Diana Gabaldon


Books that take this time-traveling author across continents and decades.



Diana Gabaldon Diana Gabaldon's fiction isn't easy to pin down. Spanning decades and continents, her best-selling Outlander series tells the tale of an impossible romance between 20th century British nurse Claire Randall and 18th century Scottish warrior Jamie Fraser. In her most recent book, The Exile, Gabaldon develops the idiosyncratic world of her fiction into graphic novel form. Responding to Guest Books, Diana Gabaldon wrote, "What I like are books that are complex, vivid, and unique." Here are three of her favorites.


Books by Diana Gabaldon




The Knife Man

By Wendy Moore


"This immensely entertaining and well-researched biography is the story of John Hunter, one of the founders of modern medicine, and a first-class nut. Renowned as a genius and reviled as a body-snatcher, Doctor Hunter was one of the most colorful characters of the eighteenth century--a time not lacking in such people."




Love in the Time of Cholera

By Gabriel García Márquez


"Magic realism, long river voyages, prose you can sink into like an inner-tube and drift downstream. One of the less-likely but most appealing romances you're likely to encounter."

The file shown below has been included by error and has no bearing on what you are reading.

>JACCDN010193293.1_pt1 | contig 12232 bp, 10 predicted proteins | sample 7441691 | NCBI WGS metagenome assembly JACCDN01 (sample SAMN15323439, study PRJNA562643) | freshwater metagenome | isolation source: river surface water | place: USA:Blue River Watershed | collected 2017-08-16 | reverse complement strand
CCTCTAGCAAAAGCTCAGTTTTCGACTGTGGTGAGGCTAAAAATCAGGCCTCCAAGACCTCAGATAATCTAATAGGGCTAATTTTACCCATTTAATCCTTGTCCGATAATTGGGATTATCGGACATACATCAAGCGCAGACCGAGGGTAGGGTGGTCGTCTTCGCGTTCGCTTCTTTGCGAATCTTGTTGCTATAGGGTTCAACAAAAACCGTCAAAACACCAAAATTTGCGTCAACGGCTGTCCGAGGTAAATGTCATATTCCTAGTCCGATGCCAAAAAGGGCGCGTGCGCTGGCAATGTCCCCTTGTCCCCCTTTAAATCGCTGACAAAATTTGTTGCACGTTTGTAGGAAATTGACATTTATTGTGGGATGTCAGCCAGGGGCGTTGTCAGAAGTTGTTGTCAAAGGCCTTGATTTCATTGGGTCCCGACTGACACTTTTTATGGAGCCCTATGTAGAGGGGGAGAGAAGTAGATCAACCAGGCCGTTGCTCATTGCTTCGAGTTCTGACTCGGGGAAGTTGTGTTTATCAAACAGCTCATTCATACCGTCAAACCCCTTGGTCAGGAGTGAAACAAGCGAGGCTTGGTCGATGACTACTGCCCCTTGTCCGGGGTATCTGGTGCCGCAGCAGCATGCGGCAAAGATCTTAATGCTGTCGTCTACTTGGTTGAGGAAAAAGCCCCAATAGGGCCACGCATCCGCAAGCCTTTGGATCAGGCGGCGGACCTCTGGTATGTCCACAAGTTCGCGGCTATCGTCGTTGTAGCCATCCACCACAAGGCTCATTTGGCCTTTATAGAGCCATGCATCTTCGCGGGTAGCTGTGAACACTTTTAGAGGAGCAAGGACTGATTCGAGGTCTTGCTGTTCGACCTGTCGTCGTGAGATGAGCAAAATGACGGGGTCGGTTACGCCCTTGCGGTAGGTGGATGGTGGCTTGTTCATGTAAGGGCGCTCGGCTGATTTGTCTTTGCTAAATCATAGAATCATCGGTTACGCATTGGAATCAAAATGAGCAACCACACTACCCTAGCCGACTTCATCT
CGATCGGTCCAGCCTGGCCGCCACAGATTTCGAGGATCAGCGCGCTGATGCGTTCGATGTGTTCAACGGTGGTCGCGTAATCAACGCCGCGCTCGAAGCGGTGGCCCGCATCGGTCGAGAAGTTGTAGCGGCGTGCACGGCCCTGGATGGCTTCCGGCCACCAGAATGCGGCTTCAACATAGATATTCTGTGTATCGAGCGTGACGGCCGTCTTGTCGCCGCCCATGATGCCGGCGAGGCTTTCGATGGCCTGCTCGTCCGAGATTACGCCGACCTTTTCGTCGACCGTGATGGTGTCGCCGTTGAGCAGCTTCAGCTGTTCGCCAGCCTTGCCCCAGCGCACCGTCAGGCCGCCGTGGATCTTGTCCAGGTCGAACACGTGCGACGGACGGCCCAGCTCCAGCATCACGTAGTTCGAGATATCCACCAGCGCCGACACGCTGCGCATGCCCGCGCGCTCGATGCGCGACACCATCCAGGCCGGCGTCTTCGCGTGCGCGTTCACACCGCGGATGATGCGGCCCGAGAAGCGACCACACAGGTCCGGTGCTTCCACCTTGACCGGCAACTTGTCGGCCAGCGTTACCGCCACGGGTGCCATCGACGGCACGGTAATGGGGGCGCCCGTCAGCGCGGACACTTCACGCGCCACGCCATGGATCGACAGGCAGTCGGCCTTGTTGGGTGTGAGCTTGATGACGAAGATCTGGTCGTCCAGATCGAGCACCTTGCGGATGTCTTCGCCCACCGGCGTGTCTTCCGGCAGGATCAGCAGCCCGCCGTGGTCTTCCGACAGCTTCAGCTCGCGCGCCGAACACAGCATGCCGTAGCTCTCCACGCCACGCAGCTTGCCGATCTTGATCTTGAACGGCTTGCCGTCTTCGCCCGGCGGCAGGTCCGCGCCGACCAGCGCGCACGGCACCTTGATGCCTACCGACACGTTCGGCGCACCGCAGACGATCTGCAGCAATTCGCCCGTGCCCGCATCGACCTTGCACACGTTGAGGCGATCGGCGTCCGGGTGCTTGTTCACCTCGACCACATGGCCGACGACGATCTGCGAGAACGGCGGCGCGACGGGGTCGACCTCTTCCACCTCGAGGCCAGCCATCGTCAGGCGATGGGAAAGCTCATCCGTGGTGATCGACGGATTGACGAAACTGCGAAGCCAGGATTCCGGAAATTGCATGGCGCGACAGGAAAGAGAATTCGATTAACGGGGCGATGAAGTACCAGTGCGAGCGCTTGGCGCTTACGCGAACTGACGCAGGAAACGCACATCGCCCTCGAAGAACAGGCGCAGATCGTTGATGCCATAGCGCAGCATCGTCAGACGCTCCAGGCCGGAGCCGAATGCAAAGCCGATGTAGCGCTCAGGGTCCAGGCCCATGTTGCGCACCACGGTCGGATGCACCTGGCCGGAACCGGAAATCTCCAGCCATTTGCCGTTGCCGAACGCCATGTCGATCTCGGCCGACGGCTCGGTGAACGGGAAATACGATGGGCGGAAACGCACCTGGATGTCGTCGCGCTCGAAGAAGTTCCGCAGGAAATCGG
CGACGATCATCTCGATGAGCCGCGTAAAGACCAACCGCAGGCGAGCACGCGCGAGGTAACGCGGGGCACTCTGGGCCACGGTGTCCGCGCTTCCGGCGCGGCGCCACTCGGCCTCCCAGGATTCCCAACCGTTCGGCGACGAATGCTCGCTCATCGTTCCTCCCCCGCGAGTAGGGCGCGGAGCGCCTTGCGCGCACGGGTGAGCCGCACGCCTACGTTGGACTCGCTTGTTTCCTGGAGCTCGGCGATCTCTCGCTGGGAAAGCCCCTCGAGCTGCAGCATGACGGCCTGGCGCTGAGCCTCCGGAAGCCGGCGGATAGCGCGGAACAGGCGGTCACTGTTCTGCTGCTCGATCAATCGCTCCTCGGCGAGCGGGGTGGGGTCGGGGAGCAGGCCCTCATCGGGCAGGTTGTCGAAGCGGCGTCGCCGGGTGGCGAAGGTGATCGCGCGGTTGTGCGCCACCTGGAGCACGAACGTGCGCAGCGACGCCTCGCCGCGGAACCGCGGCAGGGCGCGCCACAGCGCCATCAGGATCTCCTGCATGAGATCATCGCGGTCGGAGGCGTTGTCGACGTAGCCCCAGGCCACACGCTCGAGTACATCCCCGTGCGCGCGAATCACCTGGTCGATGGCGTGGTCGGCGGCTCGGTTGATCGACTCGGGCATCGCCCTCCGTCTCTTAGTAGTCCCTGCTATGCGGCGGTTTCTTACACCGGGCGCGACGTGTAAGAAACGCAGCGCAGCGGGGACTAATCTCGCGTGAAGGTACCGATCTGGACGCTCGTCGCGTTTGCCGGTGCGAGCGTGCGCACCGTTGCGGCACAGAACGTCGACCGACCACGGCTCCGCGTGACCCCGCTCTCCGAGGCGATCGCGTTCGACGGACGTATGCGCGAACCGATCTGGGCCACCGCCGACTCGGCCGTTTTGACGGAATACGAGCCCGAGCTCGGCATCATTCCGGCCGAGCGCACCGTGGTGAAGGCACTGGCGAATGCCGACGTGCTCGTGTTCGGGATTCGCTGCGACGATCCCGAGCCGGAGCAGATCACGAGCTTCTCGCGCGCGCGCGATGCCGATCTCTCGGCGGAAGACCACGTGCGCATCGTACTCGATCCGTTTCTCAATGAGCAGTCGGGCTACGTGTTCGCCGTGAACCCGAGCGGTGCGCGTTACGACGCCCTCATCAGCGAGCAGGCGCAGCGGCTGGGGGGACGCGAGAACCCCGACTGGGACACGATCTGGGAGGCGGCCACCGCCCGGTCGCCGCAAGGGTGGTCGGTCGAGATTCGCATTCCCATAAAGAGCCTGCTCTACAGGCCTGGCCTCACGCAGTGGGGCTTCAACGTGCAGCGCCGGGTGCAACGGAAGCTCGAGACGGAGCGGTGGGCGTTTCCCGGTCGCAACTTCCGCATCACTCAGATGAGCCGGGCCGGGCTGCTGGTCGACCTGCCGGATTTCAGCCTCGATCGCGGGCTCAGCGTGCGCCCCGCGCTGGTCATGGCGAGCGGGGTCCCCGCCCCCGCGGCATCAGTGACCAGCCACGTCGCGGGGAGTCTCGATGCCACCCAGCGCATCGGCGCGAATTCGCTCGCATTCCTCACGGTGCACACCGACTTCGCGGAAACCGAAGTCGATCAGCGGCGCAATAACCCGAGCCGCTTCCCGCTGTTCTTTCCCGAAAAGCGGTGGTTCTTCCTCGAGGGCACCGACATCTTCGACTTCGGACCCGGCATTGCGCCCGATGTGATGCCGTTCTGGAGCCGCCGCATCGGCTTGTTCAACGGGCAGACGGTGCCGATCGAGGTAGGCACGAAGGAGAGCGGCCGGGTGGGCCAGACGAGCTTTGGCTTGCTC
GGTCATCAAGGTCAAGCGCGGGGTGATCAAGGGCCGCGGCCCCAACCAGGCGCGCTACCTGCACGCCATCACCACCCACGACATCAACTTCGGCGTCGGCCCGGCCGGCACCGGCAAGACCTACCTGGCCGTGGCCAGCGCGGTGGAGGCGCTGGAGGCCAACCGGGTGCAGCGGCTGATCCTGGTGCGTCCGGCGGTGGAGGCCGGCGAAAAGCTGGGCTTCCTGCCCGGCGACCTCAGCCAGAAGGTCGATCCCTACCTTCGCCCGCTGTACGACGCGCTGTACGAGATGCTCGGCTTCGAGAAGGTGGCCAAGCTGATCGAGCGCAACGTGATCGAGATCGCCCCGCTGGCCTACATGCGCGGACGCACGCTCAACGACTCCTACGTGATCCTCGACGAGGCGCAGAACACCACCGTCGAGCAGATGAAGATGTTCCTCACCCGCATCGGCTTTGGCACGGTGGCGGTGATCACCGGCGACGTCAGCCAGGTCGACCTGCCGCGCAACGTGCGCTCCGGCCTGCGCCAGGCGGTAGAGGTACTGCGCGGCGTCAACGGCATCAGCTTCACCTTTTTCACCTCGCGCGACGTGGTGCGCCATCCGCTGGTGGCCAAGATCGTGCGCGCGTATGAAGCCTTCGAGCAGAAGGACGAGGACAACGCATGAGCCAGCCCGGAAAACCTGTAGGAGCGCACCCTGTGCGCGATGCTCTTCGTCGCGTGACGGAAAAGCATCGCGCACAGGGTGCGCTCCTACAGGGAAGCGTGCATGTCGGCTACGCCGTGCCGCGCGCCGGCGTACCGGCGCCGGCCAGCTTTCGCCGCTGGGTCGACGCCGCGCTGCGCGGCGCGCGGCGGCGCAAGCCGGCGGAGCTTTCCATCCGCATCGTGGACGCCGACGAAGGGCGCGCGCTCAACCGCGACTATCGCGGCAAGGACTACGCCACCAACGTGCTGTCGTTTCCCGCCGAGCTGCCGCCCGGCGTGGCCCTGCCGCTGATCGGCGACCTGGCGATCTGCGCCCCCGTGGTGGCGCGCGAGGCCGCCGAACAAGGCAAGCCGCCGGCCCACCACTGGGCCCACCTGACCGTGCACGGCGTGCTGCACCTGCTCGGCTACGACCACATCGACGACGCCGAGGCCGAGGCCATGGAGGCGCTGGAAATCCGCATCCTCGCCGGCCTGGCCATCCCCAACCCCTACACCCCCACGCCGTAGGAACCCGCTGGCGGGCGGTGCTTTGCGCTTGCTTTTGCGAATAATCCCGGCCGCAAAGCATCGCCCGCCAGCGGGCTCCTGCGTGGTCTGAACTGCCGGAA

Haunting Bombay

By Shilpa Agarwal


"A book that exists on multiple levels, inviting you into death and mystery, into the heart of a family, and into the tantalizing, aromatic swirl of another culture. Beautiful, lyrical, and genuinely haunting."


April 18: "[W]ould it be too bold to imagine that all warm-blooded animals have arisen from one living filament…?"

Donna Tartt's The Goldfinch is the winner of the 2014 Pulitzer Prize for Fiction. James Parker calls this Dickensian coming-of-age novel "an enveloping…

Books, CDs, DVDs to know about now
Poems That Make Grown Men Cry

And women too.  Luminaries from Colin Firth to Nick Cave and Jonathan Franzen chose the poems that bring them to tears, and the result is a stunning collection of poignant verse from writers like Auden, Whitman, Bishop, Larkin, Neruda and many others.  Warning: choking-up hazard.

The King of Pain

Trapped beneath his entertainment system, reality TV mastermind Rick Salter reflects on his life and tries to piece together the events of the previous evening. Seth Kaufman’s romp is an outrageous meditation on pain and entertainment in a deranged world in which the two are often interchangeable.

The Good Inn

Frank Black, frontman for the Pixies, has written a transgressive historical fiction with shades of Thomas Pynchon (focused as it is on the history of explosives and cinematic pornography), all set in a hallucinatory Edwardian Europe.